There’s no question: caffeine has a long list of both benefits and harms. However, specifically, does caffeine affect blood sugar? Let’s take a look…
Caffeine’s Affect On A Healthy Body
Whatever its health effects, Americans love coffee. “The average U.S. adult drinks about two 8-ounce (240-milliliter) cups of coffee a day, which can contain around 280 milligrams of caffeine,” said M. Regina Castro, M.D., who works at the Mayo Clinic. But how does it affect blood sugar? Well, if you don’t have diabetes, there’s good news: some studies show that drinking coffee – caffeinated or decaffeinated – may actually reduce one’s risk of developing type 2 diabetes. That’s right! However, if you have diabetes, it’s another story…
According to physicians at the Mayo Clinic, caffeine can have a severe impact on insulin reaction. Specifically, drinking coffee or the like can result in it taking longer for your dose of insulin to kick in. Meanwhile, a study from Duke University showed that caffeine could also wreak havoc on blood glucose levels. In fact, those who drink coffee regularly were found to have blood sugars roughly 8% higher than those who did not.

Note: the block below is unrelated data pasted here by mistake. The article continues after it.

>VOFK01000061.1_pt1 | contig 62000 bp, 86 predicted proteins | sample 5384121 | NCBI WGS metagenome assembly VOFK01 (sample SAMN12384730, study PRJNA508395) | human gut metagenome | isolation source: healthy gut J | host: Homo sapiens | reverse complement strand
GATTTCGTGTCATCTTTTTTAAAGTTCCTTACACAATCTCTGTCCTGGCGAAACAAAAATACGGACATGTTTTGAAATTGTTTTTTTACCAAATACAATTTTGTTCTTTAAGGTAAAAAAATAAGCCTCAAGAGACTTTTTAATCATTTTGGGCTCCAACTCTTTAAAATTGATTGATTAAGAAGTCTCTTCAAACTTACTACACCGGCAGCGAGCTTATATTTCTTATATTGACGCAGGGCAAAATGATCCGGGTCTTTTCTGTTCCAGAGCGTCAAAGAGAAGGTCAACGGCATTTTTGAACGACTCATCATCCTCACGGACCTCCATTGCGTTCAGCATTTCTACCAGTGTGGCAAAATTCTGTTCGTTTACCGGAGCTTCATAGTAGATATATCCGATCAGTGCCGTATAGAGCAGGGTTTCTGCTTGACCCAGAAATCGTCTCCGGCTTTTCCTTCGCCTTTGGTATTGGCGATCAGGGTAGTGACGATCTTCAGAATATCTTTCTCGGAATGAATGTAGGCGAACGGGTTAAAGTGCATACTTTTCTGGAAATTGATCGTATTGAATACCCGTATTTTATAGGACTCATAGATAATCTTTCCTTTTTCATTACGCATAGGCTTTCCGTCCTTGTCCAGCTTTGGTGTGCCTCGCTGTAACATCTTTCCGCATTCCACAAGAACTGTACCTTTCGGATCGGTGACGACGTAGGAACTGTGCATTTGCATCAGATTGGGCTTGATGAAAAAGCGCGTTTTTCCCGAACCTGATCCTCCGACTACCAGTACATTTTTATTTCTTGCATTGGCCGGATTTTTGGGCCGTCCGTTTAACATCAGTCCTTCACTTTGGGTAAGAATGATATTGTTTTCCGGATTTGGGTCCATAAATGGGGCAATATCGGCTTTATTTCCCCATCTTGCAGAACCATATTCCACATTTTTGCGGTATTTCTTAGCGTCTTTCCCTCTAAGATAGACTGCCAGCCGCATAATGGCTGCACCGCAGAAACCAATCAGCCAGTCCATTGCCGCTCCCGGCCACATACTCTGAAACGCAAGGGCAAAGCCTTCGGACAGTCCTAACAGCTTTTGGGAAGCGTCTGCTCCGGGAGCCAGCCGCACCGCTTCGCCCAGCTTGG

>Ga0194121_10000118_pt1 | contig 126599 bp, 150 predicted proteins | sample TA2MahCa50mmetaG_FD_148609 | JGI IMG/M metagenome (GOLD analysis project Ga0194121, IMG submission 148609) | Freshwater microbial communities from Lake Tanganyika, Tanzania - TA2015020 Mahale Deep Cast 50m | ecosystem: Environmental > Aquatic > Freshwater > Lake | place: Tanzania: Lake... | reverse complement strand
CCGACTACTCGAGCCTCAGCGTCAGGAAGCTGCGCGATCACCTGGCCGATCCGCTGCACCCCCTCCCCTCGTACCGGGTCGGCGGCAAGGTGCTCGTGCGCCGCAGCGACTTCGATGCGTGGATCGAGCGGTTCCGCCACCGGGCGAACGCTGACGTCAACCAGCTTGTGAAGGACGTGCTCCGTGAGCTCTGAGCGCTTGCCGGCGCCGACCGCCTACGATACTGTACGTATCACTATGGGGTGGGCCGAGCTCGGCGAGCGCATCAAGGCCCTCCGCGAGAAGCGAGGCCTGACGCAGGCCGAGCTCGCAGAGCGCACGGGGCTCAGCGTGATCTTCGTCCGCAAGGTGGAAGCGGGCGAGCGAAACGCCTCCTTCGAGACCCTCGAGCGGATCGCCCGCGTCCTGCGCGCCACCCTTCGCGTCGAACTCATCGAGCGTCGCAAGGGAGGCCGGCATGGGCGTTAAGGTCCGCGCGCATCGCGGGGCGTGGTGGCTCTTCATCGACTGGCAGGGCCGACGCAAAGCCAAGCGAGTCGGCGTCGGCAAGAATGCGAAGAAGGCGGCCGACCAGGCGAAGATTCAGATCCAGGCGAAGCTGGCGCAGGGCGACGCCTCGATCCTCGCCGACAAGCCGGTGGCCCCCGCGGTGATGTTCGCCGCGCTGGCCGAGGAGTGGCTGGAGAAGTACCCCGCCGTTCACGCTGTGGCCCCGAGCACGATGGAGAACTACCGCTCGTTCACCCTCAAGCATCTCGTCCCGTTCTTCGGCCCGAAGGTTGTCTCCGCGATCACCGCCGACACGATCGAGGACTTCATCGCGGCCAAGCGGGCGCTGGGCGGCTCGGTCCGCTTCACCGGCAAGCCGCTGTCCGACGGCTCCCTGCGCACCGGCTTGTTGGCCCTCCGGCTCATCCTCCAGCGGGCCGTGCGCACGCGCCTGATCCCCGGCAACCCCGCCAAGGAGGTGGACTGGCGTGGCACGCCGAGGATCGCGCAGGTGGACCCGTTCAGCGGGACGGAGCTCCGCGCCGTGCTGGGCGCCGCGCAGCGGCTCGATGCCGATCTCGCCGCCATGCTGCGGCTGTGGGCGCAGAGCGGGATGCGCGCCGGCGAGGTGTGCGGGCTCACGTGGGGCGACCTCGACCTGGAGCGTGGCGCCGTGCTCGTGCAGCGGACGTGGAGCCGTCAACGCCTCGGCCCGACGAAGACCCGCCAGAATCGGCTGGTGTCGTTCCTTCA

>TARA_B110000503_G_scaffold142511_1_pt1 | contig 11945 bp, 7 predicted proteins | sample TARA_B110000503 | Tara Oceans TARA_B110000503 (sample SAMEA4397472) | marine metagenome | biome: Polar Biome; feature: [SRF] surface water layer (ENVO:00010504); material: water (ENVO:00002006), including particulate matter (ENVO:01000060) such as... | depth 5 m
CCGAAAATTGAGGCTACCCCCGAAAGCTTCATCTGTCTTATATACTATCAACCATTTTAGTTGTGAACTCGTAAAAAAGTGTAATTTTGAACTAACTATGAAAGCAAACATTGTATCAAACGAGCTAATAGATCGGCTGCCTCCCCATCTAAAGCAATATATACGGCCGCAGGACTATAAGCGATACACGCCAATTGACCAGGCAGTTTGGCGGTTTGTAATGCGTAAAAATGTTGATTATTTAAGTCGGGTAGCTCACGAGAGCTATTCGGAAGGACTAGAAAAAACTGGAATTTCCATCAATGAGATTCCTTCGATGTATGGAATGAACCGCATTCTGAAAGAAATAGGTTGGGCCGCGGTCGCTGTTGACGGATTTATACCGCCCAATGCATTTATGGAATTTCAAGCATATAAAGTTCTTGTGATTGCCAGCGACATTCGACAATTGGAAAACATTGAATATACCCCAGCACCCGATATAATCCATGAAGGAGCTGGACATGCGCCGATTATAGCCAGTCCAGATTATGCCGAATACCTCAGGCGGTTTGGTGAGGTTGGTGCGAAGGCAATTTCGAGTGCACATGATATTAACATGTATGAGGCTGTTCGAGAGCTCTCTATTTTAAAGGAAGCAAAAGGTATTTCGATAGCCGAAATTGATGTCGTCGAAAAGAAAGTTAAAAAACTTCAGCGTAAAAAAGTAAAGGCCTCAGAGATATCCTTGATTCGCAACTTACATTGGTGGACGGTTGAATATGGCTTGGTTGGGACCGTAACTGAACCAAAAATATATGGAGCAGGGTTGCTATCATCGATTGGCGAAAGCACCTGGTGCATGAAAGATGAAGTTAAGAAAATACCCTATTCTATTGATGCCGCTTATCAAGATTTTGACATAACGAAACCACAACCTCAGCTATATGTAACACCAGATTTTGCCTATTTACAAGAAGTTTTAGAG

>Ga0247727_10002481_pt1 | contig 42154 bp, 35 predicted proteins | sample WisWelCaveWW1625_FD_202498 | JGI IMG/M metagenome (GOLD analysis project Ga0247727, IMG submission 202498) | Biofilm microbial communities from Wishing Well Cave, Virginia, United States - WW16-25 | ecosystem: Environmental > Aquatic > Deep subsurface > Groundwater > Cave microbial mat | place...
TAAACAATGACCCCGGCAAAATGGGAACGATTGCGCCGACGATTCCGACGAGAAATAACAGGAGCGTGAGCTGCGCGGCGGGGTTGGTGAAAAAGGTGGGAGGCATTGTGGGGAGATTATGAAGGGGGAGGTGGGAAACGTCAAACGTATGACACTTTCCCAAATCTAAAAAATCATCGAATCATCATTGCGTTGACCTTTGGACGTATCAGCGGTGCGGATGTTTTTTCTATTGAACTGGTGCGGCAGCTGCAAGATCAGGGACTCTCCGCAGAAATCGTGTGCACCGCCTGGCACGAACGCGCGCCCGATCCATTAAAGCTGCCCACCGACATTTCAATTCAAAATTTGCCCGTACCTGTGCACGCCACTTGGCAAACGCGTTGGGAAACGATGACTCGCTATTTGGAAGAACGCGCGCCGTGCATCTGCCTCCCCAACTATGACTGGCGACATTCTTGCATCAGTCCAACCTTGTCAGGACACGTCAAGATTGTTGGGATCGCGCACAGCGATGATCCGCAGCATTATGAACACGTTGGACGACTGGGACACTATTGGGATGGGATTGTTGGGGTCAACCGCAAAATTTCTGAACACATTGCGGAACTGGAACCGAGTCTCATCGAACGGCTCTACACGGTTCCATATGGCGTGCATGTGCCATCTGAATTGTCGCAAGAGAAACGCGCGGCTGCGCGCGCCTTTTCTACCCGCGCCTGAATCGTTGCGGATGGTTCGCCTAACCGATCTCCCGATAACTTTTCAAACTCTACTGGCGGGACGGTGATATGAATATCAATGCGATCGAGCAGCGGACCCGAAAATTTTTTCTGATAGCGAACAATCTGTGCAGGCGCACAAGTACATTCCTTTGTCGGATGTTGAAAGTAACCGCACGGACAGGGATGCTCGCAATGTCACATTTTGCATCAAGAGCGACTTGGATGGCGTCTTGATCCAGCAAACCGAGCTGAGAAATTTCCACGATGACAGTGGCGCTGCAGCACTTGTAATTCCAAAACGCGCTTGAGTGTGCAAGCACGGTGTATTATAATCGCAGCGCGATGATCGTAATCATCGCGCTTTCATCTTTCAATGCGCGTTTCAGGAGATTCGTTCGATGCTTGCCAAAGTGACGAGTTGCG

Regulating Blood Sugar Levels
So, what should you do if you have diabetes and you still need that daily coffee fix? Well, there are a few options. First, avoid adding creamers, syrups, sweeteners, whipped cream, and other sugar-heavy options. Instead, try a sugar-free sweetener. But if your blood sugar is still not dropping, it might be time to switch to decaf.
“If you already have diabetes, however, the impact of caffeine on insulin action may be associated with higher or lower blood sugar levels,” Castro explained. “For some people with diabetes, about 200 milligrams of caffeine—or the equivalent of one to two 8-ounce (240-milliliter) cups of plain, brewed coffee—may cause this effect.”
“Caffeine affects every person differently. If you have diabetes or you’re struggling to control your blood sugar levels, limiting the amount of caffeine in your diet may provide a benefit,” she said.
Sources: MSN, Iowa Diabetes